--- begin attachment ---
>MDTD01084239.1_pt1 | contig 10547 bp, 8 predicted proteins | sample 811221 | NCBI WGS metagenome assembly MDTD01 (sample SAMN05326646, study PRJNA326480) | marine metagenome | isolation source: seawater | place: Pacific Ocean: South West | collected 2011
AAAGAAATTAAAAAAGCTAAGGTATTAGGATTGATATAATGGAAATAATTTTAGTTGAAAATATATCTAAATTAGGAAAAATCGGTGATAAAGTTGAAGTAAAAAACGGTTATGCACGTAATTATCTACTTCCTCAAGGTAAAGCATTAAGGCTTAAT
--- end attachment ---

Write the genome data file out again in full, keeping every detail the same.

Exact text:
>MDTD01084239.1_pt1 | contig 10547 bp, 8 predicted proteins | sample 811221 | NCBI WGS metagenome assembly MDTD01 (sample SAMN05326646, study PRJNA326480) | marine metagenome | isolation source: seawater | place: Pacific Ocean: South West | collected 2011
AAAGAAATTAAAAAAGCTAAGGTATTAGGATTGATATAATGGAAATAATTTTAGTTGAAAATATATCTAAATTAGGAAAAATCGGTGATAAAGTTGAAGTAAAAAACGGTTATGCACGTAATTATCTACTTCCTCAAGGTAAAGCATTAAGGCTTAAT